My Street Films Reveals the Stories of Your Street, City and Surroundings

Before you put yourselves and your cameras to winter sleep, have a look at this year’s harvest of My Street Films. The project that invites the general public to make their own short films from their surroundings expanded from its British home to the Czech Republic in 2014 and further to Slovakia, Poland and Hungary in 2015. From November 30 to December 6, you can watch the best films from Central Europe’s streets from the comfort of your home completely for free.

This week you have a unique chance to compare the topics that reverberate through the streets of Central Europe and see how the winners of the Czech, Slovak and Hungarian competition approached their short documentaries. The Czech Republic is represented by the film Follow the Arrows by Petra Krejčová. The director sets out on an exciting journey following the arrows that mark the streets of Pilsen. Besides merely pointing in a certain direction, the arrows can also allude to the time of their origin. Would you take a guess what these simple symbols mean?

In her film The News Collector, the winner of the Slovak competition Monika Vaškorová sets out to the village of Modrý Kameň, following its stories and problems from the perspective of the film’s protagonist – a postwoman who learns more than the names and addresses of her neighbours when delivering the mail. Capturing their short talks, the film will give you an idea of the country life in Slovakia without forcing a socially critical perspective of the local community on you. The winner of the category of submitted film ideas which the filmmakers could consult with professional documentarists is Vtáčnik or a letter to the developer by Eva Križková. The film deals with a dilemma that any growing city may face one day: what to do with the remains of nature on the periphery which is an ideal place for lucrative building plots at the same time? On a relatively small area, the interests of gardeners, old residents and nature lovers who do not want to give up the last piece of urban wilderness clash with those of developers and urban “incomers“ who want to build a neat residential district in a quiet part of the city yet within view of its centre.

The Hungarian competition is represented by the film Szép Új Világ inspired by Aldous Huxley’s novel Brave New World. Dynamic shots make up a mosaic of contemporary Budapest where you will find things that other European capitals have as well: historical monuments, polished new buildings and remains of urban vegetation. People, too, are part of the city, whether they are random passers-by, tourists, the homeless or participants in mass demonstrations that flood the city with their mass hysteria. Is modern and fast-moving city life really a presage of the end of civilization as envisioned by Aldous Huxley?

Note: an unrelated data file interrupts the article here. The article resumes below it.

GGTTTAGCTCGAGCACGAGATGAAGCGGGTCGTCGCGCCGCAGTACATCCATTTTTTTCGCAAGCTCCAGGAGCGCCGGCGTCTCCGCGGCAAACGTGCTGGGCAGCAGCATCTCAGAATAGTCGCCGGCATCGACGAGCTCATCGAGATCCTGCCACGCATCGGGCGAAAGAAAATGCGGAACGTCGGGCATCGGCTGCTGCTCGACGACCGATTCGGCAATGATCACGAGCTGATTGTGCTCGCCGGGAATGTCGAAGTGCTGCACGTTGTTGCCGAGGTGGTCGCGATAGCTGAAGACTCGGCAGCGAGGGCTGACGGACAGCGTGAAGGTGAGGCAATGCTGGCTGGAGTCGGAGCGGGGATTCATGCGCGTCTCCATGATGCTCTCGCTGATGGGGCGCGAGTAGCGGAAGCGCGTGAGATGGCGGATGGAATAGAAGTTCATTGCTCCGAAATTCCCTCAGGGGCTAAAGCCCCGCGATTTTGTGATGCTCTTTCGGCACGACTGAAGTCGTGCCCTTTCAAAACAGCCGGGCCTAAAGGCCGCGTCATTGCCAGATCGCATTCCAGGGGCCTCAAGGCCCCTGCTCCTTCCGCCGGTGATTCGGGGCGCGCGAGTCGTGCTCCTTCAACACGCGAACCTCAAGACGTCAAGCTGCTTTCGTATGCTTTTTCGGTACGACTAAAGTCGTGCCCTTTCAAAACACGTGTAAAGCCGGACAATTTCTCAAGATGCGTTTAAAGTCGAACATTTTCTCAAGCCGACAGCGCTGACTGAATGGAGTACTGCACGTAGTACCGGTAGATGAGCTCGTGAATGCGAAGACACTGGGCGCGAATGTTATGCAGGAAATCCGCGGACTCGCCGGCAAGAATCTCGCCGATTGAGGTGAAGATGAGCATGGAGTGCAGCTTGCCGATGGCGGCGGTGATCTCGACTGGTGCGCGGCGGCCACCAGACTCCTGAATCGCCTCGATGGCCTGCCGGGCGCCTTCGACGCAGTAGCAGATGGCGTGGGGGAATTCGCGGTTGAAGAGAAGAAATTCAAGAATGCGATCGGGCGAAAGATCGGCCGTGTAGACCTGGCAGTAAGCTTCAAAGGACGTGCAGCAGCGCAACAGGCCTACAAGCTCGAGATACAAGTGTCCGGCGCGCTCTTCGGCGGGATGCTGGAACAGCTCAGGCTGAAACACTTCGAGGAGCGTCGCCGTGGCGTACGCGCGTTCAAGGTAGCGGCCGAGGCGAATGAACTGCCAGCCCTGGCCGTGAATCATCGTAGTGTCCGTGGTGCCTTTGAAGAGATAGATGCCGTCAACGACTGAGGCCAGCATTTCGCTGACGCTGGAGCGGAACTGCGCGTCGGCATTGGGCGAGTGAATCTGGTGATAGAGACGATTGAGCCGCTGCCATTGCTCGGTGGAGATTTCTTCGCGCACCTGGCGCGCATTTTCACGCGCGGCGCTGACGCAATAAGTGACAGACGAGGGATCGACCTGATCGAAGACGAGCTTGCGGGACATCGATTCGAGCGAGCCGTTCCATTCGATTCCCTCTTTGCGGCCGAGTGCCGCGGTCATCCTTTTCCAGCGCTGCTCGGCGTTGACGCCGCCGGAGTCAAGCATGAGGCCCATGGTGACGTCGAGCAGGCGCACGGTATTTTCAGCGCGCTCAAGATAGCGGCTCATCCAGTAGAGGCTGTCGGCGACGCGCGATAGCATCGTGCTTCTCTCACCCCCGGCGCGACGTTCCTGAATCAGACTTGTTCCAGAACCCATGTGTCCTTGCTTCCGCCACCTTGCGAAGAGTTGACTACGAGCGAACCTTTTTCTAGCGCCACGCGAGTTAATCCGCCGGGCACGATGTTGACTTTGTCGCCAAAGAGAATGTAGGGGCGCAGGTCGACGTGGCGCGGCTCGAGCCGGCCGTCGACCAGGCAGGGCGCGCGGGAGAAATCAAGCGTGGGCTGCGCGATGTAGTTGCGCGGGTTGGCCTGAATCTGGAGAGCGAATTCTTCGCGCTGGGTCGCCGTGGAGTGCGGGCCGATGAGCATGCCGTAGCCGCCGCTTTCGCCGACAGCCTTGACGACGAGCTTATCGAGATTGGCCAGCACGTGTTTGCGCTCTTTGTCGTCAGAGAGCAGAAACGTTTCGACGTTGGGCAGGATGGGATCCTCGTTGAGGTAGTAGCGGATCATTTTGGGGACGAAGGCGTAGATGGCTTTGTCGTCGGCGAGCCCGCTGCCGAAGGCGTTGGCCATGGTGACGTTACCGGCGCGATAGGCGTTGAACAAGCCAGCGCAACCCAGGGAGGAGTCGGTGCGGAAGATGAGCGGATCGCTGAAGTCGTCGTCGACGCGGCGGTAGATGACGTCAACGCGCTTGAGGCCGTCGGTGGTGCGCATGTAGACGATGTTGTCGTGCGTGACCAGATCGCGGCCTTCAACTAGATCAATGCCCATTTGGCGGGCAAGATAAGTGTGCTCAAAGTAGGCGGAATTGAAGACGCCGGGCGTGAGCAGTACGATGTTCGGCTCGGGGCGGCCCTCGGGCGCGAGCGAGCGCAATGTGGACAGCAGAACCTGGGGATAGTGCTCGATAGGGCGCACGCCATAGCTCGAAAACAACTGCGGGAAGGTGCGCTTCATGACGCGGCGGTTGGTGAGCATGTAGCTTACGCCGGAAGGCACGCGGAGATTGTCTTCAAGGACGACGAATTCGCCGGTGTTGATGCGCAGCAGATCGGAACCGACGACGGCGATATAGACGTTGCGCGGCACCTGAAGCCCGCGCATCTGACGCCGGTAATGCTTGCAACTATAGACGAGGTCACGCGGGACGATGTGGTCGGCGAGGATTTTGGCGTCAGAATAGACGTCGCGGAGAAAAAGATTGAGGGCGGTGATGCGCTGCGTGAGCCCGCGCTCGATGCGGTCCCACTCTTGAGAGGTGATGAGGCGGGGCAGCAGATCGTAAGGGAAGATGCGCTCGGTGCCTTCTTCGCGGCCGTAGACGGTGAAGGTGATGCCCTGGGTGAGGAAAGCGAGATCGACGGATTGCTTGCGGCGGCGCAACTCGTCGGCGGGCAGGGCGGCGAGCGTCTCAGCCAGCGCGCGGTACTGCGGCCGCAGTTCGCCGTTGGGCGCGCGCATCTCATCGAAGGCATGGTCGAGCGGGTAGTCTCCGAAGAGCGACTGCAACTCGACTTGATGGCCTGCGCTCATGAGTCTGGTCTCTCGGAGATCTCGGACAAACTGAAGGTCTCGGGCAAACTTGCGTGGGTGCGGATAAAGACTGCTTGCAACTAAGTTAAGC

If you feel like making more discoveries after your trip through Central Europe, you can choose among many other destinations. The poetic character of Prague’s Vítkov Park has been captured by Burmese student Khin Khin Hsu in her film The Place. Tomáš Luňák and his film Probe look at the Tomáš Baťa Monument in Zlín through the prism of architecture. Jaroslav Kratochvíl and the participants in his workshop made a portrait of Elektra Cinema, Czechoslovakia’s former largest cinema, and its last projectionist Jiří Korda. You can reflect on the theme of borders and national identity with Marie Lukáčová, or on the theme of addictions and the meaningfulness of city planning with Lena Kušnieriková. Last but not least, you can watch the short film made for My Street Films by Czech documentarist Filip Remunda; through police records, he follows a water mains burst, the story of a stolen wallet as well as of a man masturbating on the top of a tree at Letná district. Get a hot drink, wrap yourselves in a blanket and see what the spring and the summer have brought in Central Europe’s streets. is powered by Doc Alliance, a creative partnership of 7 key European documentary film festivals. Our aim is to advance the documentary genre, support its diversity and promote quality creative documentary films.

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